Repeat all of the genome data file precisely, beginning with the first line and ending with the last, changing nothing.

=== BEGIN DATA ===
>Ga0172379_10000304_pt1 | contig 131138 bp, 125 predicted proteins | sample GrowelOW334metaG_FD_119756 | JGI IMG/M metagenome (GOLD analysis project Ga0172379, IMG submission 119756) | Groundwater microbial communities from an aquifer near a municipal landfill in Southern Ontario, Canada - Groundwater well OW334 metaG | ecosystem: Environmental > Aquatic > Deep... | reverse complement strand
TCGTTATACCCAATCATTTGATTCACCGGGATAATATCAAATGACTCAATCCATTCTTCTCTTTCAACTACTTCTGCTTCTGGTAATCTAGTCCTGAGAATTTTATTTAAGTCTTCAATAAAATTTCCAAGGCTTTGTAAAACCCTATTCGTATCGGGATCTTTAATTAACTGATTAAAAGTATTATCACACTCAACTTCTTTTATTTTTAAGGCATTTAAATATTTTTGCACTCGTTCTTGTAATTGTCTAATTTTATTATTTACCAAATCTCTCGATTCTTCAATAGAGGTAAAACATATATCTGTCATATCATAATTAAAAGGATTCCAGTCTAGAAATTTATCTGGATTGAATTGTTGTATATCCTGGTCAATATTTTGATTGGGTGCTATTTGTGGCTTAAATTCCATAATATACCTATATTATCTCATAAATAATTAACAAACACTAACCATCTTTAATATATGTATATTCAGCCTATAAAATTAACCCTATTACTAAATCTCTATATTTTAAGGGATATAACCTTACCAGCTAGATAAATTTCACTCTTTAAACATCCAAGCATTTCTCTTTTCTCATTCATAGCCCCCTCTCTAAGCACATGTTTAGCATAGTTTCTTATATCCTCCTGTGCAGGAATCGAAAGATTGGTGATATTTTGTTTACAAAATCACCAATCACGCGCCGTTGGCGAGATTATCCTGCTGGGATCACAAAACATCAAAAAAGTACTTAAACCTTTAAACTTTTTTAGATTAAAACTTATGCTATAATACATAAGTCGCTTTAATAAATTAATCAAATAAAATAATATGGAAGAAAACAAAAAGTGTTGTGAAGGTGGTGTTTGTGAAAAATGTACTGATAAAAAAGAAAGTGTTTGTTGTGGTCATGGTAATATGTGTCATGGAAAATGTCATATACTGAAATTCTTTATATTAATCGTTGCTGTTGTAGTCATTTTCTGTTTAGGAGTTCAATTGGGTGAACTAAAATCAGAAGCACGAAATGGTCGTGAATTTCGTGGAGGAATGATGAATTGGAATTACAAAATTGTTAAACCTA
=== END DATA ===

>Ga0172379_10000304_pt1 | contig 131138 bp, 125 predicted proteins | sample GrowelOW334metaG_FD_119756 | JGI IMG/M metagenome (GOLD analysis project Ga0172379, IMG submission 119756) | Groundwater microbial communities from an aquifer near a municipal landfill in Southern Ontario, Canada - Groundwater well OW334 metaG | ecosystem: Environmental > Aquatic > Deep... | reverse complement strand
TCGTTATACCCAATCATTTGATTCACCGGGATAATATCAAATGACTCAATCCATTCTTCTCTTTCAACTACTTCTGCTTCTGGTAATCTAGTCCTGAGAATTTTATTTAAGTCTTCAATAAAATTTCCAAGGCTTTGTAAAACCCTATTCGTATCGGGATCTTTAATTAACTGATTAAAAGTATTATCACACTCAACTTCTTTTATTTTTAAGGCATTTAAATATTTTTGCACTCGTTCTTGTAATTGTCTAATTTTATTATTTACCAAATCTCTCGATTCTTCAATAGAGGTAAAACATATATCTGTCATATCATAATTAAAAGGATTCCAGTCTAGAAATTTATCTGGATTGAATTGTTGTATATCCTGGTCAATATTTTGATTGGGTGCTATTTGTGGCTTAAATTCCATAATATACCTATATTATCTCATAAATAATTAACAAACACTAACCATCTTTAATATATGTATATTCAGCCTATAAAATTAACCCTATTACTAAATCTCTATATTTTAAGGGATATAACCTTACCAGCTAGATAAATTTCACTCTTTAAACATCCAAGCATTTCTCTTTTCTCATTCATAGCCCCCTCTCTAAGCACATGTTTAGCATAGTTTCTTATATCCTCCTGTGCAGGAATCGAAAGATTGGTGATATTTTGTTTACAAAATCACCAATCACGCGCCGTTGGCGAGATTATCCTGCTGGGATCACAAAACATCAAAAAAGTACTTAAACCTTTAAACTTTTTTAGATTAAAACTTATGCTATAATACATAAGTCGCTTTAATAAATTAATCAAATAAAATAATATGGAAGAAAACAAAAAGTGTTGTGAAGGTGGTGTTTGTGAAAAATGTACTGATAAAAAAGAAAGTGTTTGTTGTGGTCATGGTAATATGTGTCATGGAAAATGTCATATACTGAAATTCTTTATATTAATCGTTGCTGTTGTAGTCATTTTCTGTTTAGGAGTTCAATTGGGTGAACTAAAATCAGAAGCACGAAATGGTCGTGAATTTCGTGGAGGAATGATGAATTGGAATTACAAAATTGTTAAACCTA